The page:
The papaya is a delicious fruit with innumerable nutritional benefits, including helping digestion and reducing the risk of cancer.
The papaya is also known as "Paw Paw", and it is a pear-shaped fruit with yellow-orange skin, an orange-pink flesh and black seeds in the center. It has a soft, buttery texture and is sweet-tasting. Its bitter seeds are also edible.
Papaya is an excellent source of Vitamin C, and also contains Vitamin A, potassium, folate and fiber. It is well-known for its protein digestive enzyme, papain, and contains the carotenoid cryptoxanthin, which has been found to reduce the risk of lung and colon cancer, and possibly benefit arthritis.
Papaya is sometimes referred to as the ultimate fruit for digestion. This is because it contains the unique enzyme papain, which helps to digest proteins and therefore improves digestion.
Papaya has been shown to be a cancer-preventing fruit. One research study showed that women who had an increased consumption of beta-cryptoxanthin and zeazanthin, as well as Vitamin C, all found in papaya, had lower rates of the cervical cancer virus, human papillomavirus (HPV). Therefore, the researchers concluded that consuming at least one papaya per week could lower the risk of contracting this viral infection.
Phytochemcials found in the papaya have shown to decrease the risk of age-related macular degeneration, by maintaining better eyesight for longer in older people.
Scientists have found that antioxidants and natural enzymes in papaya can accelerate the healing of burns and wounds. It has also shown to lower inflammation, which is why it can be useful for diseases like arthritis and asthma.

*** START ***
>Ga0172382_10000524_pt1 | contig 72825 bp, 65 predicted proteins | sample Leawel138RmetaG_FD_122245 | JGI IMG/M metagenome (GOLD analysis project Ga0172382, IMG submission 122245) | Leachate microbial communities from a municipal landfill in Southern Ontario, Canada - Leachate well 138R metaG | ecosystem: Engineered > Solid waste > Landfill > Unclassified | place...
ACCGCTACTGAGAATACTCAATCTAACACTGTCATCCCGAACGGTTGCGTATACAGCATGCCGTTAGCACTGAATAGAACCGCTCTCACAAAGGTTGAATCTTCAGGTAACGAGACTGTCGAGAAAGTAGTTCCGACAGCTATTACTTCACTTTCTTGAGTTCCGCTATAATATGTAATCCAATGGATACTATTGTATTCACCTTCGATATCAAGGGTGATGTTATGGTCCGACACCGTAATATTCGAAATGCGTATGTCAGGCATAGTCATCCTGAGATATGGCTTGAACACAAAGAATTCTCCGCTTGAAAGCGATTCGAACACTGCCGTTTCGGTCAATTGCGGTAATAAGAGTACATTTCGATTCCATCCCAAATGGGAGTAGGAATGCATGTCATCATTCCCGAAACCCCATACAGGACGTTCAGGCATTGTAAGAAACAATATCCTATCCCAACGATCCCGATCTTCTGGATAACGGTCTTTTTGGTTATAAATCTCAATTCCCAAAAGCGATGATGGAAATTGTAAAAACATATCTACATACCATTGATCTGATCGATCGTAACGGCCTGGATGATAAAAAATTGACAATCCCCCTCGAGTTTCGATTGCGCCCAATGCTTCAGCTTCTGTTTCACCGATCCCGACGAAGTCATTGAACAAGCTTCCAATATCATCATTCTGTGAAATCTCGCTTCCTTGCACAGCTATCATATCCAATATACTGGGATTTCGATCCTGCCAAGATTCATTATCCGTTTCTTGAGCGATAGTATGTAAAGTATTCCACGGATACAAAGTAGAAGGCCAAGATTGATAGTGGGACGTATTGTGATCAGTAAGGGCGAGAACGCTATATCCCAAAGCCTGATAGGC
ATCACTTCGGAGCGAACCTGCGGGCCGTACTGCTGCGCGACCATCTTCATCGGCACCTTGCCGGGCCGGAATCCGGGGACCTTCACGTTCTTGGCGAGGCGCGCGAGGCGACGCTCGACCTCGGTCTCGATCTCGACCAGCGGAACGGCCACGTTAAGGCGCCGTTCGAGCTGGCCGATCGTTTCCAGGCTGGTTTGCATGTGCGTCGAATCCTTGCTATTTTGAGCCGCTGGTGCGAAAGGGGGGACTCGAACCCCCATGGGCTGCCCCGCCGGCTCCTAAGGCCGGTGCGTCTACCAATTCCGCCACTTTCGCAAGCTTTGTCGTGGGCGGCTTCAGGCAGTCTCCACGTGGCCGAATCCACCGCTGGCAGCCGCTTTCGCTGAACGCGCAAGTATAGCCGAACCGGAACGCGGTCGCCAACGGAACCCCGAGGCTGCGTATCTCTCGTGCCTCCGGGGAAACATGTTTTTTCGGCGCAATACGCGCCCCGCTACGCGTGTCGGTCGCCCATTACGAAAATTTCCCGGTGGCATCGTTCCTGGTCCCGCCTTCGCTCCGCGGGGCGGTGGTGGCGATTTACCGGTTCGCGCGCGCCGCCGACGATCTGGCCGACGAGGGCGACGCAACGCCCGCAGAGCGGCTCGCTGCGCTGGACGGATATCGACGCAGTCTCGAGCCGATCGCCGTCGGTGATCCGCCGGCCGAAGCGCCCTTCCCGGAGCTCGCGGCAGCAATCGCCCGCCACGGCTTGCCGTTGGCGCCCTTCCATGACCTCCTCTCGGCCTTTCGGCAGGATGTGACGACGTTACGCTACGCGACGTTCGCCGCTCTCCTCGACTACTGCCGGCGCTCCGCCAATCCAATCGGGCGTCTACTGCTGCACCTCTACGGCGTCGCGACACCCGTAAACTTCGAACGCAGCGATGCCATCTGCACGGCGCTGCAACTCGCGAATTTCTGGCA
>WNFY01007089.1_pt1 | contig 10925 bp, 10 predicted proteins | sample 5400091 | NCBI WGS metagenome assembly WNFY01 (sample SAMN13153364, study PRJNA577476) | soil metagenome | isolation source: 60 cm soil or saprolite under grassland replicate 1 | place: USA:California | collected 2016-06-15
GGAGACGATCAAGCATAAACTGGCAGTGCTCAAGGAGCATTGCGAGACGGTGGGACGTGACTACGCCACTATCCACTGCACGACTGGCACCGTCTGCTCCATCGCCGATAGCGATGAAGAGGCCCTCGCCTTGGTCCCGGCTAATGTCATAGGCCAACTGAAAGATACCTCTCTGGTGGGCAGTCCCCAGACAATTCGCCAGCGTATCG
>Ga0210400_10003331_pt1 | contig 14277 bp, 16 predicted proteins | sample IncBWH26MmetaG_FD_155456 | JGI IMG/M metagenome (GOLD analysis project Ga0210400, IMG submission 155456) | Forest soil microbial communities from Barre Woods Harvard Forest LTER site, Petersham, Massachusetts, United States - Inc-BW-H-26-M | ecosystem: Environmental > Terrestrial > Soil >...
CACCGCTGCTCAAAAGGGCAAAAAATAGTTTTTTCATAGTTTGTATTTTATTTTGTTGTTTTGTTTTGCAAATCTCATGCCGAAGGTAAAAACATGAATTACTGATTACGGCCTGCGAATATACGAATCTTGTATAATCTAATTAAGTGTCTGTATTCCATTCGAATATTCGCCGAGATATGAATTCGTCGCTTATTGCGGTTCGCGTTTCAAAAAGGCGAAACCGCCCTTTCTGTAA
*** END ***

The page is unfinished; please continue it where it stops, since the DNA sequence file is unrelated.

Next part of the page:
Tips for using papaya
- Papaya trees produce fruit all year round, so you can enjoy fresh papayas at any time.
- Papaya is best eaten raw. Cut it in half, spoon out the seeds, and eat it like a melon.
- Papaya seeds taste like peppercorns and can be eaten whole or dried and ground, and used to flavor dishes.
- Papaya can be blended with other fruit or yoghurt to make a delicious smoothie.
- The General Practitioner. "The power of papaya could speed burn healing." GP. 2005;83.
- Giuliano AR et al. Dietary intake and risk of persistent human papillomavirus (HPV) infection: The Ludwig-McGill HPV natural history study. JID. 2003;188:1508-1506.
- Leclerc D et al. Proteasome-independent major histocompatibility complex class I cross-presentation mediated by papaya mosaic virus-like particles leads to expansion of specific human T cells. J Virol. 2007 Feb;81(3):1319-1326. Epub 2006 Nov 22.
- Mozaffarieh M, Sacu S, and Wedrich A. The role of the carotenoids, lutein and zeaxanthin, in protecting against age-related macular degeneration. Nutr J. 2003;2:20-28.